This is a bit different.
Some lawyers are all balls, no heart, and sleazy brains. And WTF? $138 phone tab just to leave a message? Someone should kick said lawyer right square in his oversized balls and overinflated ego.
 
shadowshiv
+4
#3  Top Rated Post
It's cases like this that show why lawyers are so detested by pretty much everyone. Pretty classless individual, and it's obvious the only thing that truly matters is the money, not his client.
 
karrie
+3
#4
I think there should be laws about loan rates no matter whos giving out the loan
 
EagleSmack
+1
#5
My friend is a lawyer and he honestly said to me that whenever two lawyers face off in court in cases like this there is an unwritten agreement to drag these cases out as long as possible. He said it does a lawyer no good to quickly settle a case.

Quote: Originally Posted by shadowshiv View Post

It's cases like this that show why lawyers are so detested by pretty much everyone. Pretty classless individual, and it's obvious the only thing that truly matters is the money, not his client.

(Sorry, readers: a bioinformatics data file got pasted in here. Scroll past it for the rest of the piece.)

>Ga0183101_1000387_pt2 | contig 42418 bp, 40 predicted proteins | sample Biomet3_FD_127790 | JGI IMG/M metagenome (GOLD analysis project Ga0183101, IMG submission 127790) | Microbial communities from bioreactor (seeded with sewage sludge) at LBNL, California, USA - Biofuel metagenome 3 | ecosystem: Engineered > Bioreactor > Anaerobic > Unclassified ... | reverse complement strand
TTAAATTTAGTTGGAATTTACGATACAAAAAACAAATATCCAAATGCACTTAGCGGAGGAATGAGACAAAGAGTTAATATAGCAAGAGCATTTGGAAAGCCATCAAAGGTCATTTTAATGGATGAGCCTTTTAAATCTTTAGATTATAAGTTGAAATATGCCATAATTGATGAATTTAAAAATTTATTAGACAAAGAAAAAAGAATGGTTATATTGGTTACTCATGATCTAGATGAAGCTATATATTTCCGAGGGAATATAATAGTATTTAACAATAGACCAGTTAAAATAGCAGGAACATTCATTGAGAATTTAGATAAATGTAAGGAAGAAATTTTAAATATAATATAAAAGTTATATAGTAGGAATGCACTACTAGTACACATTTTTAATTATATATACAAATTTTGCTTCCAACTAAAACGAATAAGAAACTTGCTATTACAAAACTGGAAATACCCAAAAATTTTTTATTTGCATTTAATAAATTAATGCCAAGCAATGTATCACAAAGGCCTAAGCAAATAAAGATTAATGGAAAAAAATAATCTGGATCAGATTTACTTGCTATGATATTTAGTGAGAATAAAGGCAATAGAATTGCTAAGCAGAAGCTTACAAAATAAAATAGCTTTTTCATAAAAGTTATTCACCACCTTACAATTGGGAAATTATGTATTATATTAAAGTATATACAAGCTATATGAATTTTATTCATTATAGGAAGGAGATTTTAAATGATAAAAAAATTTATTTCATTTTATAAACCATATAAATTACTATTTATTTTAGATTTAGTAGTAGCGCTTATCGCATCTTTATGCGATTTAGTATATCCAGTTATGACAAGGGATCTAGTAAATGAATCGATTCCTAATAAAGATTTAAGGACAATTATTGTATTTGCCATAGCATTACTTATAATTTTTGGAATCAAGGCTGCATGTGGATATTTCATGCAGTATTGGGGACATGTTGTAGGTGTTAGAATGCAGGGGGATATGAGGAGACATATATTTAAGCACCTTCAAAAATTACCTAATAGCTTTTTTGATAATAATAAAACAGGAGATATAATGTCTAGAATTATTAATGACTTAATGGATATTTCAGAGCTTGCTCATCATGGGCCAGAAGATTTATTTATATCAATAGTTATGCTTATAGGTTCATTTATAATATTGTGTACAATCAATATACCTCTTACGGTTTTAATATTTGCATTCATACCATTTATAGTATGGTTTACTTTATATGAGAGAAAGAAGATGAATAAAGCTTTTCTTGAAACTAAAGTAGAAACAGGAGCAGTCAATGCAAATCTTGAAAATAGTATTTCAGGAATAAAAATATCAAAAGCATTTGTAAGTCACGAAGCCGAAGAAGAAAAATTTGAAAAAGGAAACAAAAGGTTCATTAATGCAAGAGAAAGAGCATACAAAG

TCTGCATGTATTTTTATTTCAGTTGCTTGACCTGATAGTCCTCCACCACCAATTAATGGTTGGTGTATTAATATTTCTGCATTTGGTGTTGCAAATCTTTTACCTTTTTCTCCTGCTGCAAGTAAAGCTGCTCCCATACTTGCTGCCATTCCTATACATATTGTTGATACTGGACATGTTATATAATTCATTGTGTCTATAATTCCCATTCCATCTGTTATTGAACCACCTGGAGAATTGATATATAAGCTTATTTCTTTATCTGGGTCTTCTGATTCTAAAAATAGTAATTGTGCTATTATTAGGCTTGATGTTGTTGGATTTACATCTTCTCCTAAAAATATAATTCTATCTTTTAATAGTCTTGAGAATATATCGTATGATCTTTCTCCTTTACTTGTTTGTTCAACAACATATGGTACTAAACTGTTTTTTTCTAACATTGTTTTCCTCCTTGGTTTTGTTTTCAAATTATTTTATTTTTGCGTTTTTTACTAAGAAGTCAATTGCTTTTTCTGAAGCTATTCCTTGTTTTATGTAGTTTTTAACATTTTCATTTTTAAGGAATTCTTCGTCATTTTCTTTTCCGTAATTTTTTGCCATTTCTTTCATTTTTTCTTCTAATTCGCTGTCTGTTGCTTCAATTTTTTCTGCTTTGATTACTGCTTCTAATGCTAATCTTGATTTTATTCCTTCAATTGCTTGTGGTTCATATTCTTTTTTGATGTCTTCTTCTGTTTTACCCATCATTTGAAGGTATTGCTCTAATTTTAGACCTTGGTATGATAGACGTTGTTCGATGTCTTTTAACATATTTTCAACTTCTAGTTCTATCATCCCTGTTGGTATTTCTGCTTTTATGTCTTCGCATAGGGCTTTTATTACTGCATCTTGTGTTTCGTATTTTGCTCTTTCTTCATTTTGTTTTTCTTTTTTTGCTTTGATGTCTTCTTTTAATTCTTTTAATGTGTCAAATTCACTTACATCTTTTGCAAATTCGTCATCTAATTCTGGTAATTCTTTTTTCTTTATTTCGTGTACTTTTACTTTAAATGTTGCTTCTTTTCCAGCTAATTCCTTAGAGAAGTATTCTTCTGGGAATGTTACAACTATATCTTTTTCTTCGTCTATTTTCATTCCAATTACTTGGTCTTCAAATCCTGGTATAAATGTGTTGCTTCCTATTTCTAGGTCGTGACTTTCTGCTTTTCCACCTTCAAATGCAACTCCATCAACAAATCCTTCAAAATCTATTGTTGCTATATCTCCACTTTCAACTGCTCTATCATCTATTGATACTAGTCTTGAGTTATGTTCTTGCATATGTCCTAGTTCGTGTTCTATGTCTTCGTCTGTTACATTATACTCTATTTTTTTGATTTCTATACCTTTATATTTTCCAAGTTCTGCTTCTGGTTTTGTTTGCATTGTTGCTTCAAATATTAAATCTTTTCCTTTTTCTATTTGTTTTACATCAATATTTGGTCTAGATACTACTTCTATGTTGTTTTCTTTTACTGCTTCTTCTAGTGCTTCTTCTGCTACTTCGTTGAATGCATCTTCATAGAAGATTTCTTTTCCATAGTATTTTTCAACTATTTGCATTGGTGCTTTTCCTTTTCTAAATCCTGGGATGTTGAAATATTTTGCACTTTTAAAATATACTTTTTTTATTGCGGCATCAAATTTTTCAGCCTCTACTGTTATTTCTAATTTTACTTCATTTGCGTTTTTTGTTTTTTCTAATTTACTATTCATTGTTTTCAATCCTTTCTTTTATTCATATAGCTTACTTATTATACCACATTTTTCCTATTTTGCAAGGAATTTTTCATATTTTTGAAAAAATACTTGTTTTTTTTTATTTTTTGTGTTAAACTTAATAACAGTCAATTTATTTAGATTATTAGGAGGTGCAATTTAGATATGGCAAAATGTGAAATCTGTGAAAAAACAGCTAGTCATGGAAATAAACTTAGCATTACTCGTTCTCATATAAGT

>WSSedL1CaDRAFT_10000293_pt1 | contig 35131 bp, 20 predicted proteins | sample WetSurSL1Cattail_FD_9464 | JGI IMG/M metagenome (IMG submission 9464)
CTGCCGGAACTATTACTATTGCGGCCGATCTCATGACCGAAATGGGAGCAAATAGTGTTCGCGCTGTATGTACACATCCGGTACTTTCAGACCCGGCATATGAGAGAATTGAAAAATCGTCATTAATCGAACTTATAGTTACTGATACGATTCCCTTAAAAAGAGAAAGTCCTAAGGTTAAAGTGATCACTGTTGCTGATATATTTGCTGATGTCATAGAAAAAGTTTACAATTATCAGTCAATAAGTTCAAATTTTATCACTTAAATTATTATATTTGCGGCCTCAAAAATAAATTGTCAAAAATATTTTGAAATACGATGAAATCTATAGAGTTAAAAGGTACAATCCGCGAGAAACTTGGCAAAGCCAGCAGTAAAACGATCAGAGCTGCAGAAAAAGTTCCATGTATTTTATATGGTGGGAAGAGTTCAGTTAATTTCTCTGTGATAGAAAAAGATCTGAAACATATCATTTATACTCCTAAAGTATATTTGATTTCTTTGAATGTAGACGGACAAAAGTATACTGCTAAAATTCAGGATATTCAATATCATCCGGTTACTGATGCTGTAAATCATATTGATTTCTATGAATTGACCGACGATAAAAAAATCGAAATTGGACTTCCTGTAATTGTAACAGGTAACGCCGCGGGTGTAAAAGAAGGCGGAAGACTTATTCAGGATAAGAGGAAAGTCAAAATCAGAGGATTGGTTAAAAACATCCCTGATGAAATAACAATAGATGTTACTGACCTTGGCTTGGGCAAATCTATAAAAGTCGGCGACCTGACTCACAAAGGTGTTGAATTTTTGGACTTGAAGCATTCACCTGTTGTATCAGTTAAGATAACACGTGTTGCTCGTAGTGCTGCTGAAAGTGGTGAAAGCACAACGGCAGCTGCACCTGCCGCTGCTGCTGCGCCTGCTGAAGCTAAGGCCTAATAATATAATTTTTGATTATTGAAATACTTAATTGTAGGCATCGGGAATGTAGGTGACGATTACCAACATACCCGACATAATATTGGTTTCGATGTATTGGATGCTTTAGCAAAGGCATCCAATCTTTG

Exactly. They want to win for their client certainly but they also want to extract as much money as possible.
 
petros
#6
18%? Is this 1980?
 
captain morgan
+2
#7
Quote: Originally Posted by petros View Post

18%? Is this 1980?


The max rate will be in the range of credit card rates.

The moral here is that heading to court should be a last resort as it's only the lawyers that win
 
lone wolf
#8
It's too bad laws are written by lawyers to be interpreted and manipulated by lawyers. You can't win without a lawyer and you can't win with one. I'd be inclined to represent myself and hope the Judge is really worth the honour bestowed upon him/her
 
IdRatherBeSkiing
+1
#9
Quote: Originally Posted by lone wolf View Post

It's too bad laws are written by lawyers to be interpreted and manipulated by lawyers. You can't win without a lawyer and you can't win with one. I'd be inclined to represent myself and hope the Judge is really worth the honour bestowed upon him/her

The judge is probably a former lawyer.
 
captain morgan
#10
Quote: Originally Posted by IdRatherBeSkiing View Post

The judge is probably a former lawyer.


Probably?

Sorry to inform you, but all of the judiciary are a product of many years of acting as a lawyer.
 
lone wolf
#11
BY the time they become judges, they don't have to practice at law.... Ethics play a part - if it wasn't political favour
 
IdRatherBeSkiing
#12
Quote: Originally Posted by captain morgan View Post

Probably?

Sorry to inform you, but all of the judiciary are a product of many years of acting as a lawyer.